Quantifying microstructural evolution via time-dependent reduced-dimension metrics based on hierarchical n -point polytope functions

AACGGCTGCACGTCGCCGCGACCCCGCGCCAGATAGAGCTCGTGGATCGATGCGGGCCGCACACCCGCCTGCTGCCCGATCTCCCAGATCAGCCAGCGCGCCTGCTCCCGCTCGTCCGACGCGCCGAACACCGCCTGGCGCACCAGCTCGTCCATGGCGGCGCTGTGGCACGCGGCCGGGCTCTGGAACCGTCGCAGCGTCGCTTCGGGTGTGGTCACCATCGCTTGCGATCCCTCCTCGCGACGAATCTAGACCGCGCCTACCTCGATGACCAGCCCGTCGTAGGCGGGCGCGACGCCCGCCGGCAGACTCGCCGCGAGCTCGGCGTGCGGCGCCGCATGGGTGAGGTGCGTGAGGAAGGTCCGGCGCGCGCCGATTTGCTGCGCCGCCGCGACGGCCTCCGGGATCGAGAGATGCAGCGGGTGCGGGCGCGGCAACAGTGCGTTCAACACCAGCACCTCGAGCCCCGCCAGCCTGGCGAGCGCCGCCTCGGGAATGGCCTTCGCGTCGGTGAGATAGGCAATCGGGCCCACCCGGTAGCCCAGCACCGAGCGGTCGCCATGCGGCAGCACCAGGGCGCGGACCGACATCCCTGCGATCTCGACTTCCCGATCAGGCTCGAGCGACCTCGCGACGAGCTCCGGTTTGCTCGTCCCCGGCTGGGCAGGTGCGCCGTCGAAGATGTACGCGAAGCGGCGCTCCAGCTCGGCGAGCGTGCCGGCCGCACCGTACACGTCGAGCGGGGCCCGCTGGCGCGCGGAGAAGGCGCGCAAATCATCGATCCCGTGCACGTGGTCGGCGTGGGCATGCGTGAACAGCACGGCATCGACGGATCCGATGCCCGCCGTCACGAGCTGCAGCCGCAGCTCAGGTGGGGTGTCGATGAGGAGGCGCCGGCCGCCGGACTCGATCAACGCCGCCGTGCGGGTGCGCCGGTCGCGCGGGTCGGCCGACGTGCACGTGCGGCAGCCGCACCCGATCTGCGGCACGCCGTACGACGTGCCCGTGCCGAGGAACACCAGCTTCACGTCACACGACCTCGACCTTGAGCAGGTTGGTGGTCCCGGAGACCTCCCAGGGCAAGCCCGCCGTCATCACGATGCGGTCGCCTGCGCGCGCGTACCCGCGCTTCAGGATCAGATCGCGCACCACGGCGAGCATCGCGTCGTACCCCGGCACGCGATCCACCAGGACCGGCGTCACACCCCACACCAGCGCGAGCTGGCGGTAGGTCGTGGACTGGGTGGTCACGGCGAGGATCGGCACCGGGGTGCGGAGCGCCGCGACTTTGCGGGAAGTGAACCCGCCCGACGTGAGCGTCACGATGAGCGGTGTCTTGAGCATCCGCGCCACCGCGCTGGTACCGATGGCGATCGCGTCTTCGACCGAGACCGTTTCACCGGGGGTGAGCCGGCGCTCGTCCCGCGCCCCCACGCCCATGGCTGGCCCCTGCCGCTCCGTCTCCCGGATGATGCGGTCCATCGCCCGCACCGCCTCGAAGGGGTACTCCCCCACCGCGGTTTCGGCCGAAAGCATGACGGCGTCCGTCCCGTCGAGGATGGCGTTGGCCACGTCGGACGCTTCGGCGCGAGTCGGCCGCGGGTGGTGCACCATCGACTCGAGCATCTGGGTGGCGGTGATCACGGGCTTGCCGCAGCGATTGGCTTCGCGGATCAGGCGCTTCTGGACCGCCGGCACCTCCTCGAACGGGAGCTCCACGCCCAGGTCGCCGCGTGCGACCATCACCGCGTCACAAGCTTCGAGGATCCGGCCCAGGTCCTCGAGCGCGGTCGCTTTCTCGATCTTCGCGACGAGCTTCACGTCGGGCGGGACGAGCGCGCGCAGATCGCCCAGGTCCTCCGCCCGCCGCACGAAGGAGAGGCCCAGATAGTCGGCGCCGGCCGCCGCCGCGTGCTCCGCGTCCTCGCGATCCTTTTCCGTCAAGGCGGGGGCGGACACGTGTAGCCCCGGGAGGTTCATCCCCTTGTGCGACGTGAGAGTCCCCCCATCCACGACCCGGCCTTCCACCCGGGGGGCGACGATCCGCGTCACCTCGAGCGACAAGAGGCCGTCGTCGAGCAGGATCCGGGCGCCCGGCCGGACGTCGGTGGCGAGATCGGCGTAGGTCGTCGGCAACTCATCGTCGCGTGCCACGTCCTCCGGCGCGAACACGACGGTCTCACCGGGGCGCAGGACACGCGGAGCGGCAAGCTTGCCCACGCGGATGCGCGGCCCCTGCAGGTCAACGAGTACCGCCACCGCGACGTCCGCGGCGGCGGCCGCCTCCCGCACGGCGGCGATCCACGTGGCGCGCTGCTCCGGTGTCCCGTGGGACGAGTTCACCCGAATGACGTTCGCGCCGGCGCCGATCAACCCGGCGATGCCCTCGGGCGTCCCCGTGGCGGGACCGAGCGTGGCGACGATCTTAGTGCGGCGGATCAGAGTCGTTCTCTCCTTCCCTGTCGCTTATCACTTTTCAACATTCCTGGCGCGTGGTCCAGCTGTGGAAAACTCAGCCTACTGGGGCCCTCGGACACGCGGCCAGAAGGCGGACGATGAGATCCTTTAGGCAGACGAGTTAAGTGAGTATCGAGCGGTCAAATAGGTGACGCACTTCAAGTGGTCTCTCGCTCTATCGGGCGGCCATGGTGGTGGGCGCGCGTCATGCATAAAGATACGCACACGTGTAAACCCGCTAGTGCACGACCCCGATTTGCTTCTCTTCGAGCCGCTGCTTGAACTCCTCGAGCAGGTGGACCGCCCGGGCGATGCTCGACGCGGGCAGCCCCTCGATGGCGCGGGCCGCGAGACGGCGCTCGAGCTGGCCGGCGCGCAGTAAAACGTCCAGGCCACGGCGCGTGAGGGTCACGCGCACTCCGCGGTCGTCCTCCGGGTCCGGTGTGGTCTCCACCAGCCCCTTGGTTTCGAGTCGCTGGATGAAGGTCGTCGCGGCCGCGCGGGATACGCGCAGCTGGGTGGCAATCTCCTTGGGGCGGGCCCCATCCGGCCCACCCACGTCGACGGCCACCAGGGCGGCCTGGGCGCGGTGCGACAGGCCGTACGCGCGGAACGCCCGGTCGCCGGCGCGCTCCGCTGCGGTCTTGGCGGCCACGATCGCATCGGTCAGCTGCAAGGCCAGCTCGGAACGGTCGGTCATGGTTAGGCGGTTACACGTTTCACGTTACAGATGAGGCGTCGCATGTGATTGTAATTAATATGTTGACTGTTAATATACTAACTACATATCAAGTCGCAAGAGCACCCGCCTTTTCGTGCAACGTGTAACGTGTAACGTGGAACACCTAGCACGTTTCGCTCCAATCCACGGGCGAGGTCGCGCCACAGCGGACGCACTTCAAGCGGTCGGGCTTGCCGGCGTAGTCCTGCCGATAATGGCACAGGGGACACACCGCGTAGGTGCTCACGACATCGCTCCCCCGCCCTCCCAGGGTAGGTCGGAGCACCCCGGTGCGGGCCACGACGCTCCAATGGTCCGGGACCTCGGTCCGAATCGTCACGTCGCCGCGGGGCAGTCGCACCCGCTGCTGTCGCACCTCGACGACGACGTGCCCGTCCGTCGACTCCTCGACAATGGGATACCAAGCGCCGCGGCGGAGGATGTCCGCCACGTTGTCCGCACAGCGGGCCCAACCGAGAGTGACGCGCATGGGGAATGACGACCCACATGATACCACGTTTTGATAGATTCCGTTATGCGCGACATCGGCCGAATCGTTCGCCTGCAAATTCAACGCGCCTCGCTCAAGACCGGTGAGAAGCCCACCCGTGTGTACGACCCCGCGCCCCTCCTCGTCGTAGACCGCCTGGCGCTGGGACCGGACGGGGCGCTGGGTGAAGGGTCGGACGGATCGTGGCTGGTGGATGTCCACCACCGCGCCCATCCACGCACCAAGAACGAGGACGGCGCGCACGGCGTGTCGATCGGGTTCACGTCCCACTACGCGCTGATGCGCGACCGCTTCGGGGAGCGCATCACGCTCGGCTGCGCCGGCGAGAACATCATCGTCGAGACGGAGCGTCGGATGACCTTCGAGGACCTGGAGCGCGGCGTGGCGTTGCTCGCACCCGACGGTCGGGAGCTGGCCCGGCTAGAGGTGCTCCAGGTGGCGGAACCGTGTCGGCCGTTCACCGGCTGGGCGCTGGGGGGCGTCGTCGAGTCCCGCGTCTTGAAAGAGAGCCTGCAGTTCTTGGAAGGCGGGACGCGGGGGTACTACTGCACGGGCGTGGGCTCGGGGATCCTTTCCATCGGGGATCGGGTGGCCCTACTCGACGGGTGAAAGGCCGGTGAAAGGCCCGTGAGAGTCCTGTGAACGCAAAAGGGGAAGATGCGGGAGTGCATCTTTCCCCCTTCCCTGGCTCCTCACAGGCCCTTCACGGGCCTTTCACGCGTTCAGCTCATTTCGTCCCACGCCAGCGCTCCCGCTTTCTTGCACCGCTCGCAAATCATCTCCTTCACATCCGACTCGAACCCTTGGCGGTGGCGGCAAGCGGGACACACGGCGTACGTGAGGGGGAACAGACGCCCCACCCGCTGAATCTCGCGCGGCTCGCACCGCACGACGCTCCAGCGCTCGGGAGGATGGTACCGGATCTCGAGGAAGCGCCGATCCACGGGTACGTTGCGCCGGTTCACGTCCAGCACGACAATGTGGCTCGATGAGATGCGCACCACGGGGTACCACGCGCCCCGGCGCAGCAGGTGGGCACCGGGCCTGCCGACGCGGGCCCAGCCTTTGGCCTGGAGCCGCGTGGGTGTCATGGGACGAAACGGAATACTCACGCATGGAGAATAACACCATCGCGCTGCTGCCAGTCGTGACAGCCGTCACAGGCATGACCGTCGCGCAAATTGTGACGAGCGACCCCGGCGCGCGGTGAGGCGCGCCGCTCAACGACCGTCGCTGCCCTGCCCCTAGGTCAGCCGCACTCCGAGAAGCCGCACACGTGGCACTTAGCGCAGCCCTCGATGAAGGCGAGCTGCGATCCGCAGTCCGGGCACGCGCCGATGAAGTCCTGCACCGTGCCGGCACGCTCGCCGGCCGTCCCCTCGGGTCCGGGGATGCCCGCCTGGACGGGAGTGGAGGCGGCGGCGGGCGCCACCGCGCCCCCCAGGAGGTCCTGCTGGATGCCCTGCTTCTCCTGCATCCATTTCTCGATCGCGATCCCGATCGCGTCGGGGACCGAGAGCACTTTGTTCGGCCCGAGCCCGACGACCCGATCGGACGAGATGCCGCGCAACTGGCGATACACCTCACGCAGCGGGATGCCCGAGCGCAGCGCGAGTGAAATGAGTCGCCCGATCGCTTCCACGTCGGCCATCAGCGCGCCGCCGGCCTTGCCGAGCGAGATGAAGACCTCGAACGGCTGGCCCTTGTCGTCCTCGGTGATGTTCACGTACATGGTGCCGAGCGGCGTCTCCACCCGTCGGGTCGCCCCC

We devise reduced-dimension metrics for effectively measuring the distance between two points (i.e., microstructures) in the microstructure space and quantifying the pathway associated with microstructural evolution, based on a recently introduced set of hierarchical n -point polytope functions Pn. The Pn functions provide the probability of finding particular n -point configurations associated with regular n polytopes in the material system, and are a special subset of the standard n -point correlation functions Sn that effectively decompose the structural features in the system into regular polyhedral basis with different symmetries. The n th order metric Ωn is defined as the L1 norm associated with the Pn functions of two distinct microstructures. By choosing a reference initial state (i.e., a microstructure associated with t0=0 ), the Ωn(t ) metrics quantify the evolution of distinct polyhedral symmetries and can in principle capture emerging polyhedral symmetries that are not apparent in the initial state. To demonstrate their utility, we apply the Ωn metrics to a two-dimensional binary system undergoing spinodal decomposition to extract the phase separation dynamics via the temporal scaling behavior of the corresponding Ωn(t ) , which reveals mechanisms governing the evolution. Moreover, we employ Ωn(t ) to analyze pattern evolution during vapor deposition of phase-separating alloy films with different surface contact angles, which exhibit rich evolution dynamics including both unstable and oscillating patterns. The Ωn metrics have potential applications in establishing quantitative processing-structure-property relationships, as well as real-time processing control and optimization of complex heterogeneous material systems.